But because enterprises are desperate for the information revealed from customers’ data, they have to resort to tricks and strategies. The strong motivation drives enterprises to create new business modes, which enable them to establish intimate relationships with their customers.

Nike transformed its sports shoes into wearable devices, and connected user data to Nike + fitness social network via shoes or the wristband sensor. The shoes would automatically record users’ training data while the iPod stores and displays the data, including motion date, time, distance, calories burned, etc. Users upload data to the Nike community, share and discuss with friends. Members in the community can compare, analyze and set targets for their own training (Wu and He, 2014).

Nike accesses users’ data by means of encouraging them to upload their training records. With an increasing number of people using its products, Nike learns about the best jogging routine in major cities, and even gets a list of songs for those who love to jog.

These data, if Nike plans to organize a marathon, to advertise its new products, will prove to be of great help. Besides, the abundant data play an important role in the effort to understand user habits, for improving products, etc.

5. Conclusion

Wisdom is derived from crowds, or, to be precise, from the information contributed by the crowd. Information, in the forms of various data, may be seemingly unrelated or useless, but actually it tells a lot when aggregated, which we proved with several real cases. Crowd wisdom assists, or even partly substitutes, humans to make judgments, which could be well applied to manufacturing, where plenty of judgments and decisions are made. In the blueprint of future industries, crowd wisdom would surely drive the development of intelligent manufacturing.


Characteristics of intelligent crowd

Figure 1.

Characteristics of intelligent crowd

Crowd participating in manufacturing process, and crowd data as a source of intelligent manufacturing

Figure 2.

Crowd participating in manufacturing process, and crowd data as a source of intelligent manufacturing


Chen, W. (2009), “Business – IT strategic matching: a case study of Zara”, Economic Survey, Vol. 5, pp. 31-34.

Hart, P. (1991), “Irving L. Janis' victims of groupthink”, Political Psychology, Vol. 12 No. 2, pp. 247-278.

Jussila, J., Menon, K., Mukkamala, R.R., Lasrado, L.A., Hussain, A., Vatrapu, R., Kärkkäinen, H. and Huhtamäki, J. (2016), “Crowdfunding in the development of social media fanbase – case study of two competing ecosystems”, 49th Hawaii International Conference on System Sciences (HICSS), pp. 4495-4504.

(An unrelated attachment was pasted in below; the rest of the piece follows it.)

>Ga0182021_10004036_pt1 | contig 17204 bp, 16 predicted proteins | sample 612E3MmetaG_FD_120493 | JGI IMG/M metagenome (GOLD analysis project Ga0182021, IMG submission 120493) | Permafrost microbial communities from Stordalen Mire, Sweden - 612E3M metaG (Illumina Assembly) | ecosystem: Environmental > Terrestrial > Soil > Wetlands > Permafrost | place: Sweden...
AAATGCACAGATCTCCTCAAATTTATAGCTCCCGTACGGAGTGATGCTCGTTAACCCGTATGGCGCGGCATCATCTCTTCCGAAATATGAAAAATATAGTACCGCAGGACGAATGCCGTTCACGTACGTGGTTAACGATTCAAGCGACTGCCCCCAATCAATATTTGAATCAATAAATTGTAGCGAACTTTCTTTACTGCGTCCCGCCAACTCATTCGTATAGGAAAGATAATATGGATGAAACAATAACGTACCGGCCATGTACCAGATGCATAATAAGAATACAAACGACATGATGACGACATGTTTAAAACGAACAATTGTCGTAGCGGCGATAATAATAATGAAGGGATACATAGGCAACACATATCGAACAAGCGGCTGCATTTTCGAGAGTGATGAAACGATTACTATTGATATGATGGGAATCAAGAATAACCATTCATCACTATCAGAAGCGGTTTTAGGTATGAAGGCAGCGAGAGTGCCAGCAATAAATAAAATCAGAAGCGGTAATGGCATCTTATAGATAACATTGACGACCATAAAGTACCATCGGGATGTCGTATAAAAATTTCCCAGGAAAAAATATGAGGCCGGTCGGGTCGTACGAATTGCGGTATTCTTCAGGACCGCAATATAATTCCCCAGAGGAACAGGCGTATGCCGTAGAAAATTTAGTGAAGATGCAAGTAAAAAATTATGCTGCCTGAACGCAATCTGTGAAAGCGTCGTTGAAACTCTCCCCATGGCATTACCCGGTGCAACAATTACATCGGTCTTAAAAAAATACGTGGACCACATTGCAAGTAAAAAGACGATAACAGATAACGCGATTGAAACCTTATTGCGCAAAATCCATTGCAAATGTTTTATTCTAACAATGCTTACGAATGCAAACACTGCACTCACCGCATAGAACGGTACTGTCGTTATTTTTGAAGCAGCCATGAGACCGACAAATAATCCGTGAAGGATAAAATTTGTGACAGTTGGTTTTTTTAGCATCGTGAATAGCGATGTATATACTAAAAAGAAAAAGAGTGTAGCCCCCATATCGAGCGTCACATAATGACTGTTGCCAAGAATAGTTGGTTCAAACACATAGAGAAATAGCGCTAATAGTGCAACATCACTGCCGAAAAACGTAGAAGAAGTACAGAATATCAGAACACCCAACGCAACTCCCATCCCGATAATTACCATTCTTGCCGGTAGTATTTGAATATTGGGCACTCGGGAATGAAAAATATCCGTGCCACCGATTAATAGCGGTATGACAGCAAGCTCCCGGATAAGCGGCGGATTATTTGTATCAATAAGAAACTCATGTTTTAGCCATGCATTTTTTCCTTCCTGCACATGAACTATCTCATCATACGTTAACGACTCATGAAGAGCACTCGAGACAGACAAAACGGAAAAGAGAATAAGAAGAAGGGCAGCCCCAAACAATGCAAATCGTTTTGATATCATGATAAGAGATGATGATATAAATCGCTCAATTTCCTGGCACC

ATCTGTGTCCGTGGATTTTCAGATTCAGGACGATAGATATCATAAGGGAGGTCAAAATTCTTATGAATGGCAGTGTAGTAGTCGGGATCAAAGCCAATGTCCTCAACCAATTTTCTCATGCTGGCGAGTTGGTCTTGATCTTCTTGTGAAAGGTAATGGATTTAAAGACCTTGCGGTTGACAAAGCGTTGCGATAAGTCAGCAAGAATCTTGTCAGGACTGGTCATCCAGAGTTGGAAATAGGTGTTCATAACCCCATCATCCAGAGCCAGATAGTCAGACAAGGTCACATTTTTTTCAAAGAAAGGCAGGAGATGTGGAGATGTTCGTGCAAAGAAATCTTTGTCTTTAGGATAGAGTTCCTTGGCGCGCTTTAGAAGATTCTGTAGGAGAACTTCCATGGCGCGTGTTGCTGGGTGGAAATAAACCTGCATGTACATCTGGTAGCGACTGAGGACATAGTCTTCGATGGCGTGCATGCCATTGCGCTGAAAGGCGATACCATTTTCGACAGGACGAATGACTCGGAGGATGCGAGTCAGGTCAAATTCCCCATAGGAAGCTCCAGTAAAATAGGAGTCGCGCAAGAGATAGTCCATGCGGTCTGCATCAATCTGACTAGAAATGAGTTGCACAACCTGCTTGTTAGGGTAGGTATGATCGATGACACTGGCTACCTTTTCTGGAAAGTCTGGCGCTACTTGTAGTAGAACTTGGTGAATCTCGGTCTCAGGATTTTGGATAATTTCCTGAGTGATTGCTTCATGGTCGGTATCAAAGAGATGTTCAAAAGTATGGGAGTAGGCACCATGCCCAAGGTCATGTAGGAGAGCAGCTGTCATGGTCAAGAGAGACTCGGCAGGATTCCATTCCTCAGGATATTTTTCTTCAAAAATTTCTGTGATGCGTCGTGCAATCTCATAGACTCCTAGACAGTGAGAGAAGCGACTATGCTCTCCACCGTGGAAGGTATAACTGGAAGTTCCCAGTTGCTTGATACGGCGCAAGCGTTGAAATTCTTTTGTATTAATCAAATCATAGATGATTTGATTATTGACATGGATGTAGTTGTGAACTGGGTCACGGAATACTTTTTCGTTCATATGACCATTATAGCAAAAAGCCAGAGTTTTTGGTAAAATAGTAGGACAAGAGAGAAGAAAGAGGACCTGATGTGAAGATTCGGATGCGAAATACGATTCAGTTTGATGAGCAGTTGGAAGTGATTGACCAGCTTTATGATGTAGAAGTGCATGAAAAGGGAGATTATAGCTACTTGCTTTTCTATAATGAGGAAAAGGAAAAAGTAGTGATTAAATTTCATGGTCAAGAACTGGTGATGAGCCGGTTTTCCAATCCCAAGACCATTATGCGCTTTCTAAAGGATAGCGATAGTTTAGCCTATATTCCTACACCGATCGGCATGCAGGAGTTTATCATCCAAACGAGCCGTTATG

Krumeich, J., Jacobi, S., Werth, D. and Loos, P. (2014), “Big data analytics for predictive manufacturing control – a case study from process industry”, Proceeding 3rd IEEE International Congress on Big Data, pp. 530-537.

Loeb, W. (2016), “Zara leads in fast fashion”, available at: (accessed 20 April 2016).

Meziane, F., Vadera, S., Kobbacy, K. and Proudlove, N. (2000), “Intelligent systems in manufacturing: current developments and future prospects”, The International Journal of Manufacturing Technology Management, Vol. 11 No. 4, pp. 218-238.

Qu, J. and Liu, S. (2009), “The research based on multi-agent for the pattern of the intelligent manufacture Second International Conference on Intelligent Computation Technology and Automation, ICICTA '09, Vol. 4, pp. 15-17.

Su, L. (2015), “Healthy bath, pure water electric heaters leading new trend”, Household Appliance, Vol. 9, pp. 62-63.

Surowiecki, J. (2004), The Wisdom of Crowds: Why the Many Are Smarter Than the Few and How Collective Wisdom Shapes Business, Economies, Societies and Nations, Doubleday, New York, NY.

Wu, Y. and He, J. (2014), “How NIKE+ is using big data?”, Tsinghua Business Review, Vol. 12, pp. 10-17.

Xu, Y. (2016), “Haier pure water heater co-created by 300 thousands users sold 10 thousand units in 21 days”, available at: (accessed 20 April 2016).

Yang, S. and Ding, H. (1992), “A research on intelligent manufacturing technology and intelligent manufacturing system”, China Mechanical Engineering, Vol. 2, pp. 15-18.

Zhang, Z., Kou, J., Chen, F. and Li, M. (2010), “Strategic analysis of C2B based intelligent e-commerce model”, Soft Science, Vol. 4, pp. 53-59.


The authors would like to acknowledge the support provided by the Fundamental Research Funds of Shandong University, the National Natural Science Foundation of China (61402263, 61503217), the National High Technology Research and Development Program of China (2014AA01A302), the special funds of Taishan Scholar Construction Project, the Independent Innovation Projects of Shandong Province (2014ZZCX08102, 2014ZZCX03409) and the Natural Science Foundation of Shandong Province (ZR2014FQ031, ZR2014FP002).

Corresponding author

Shijun Liu can be contacted at:

Related articles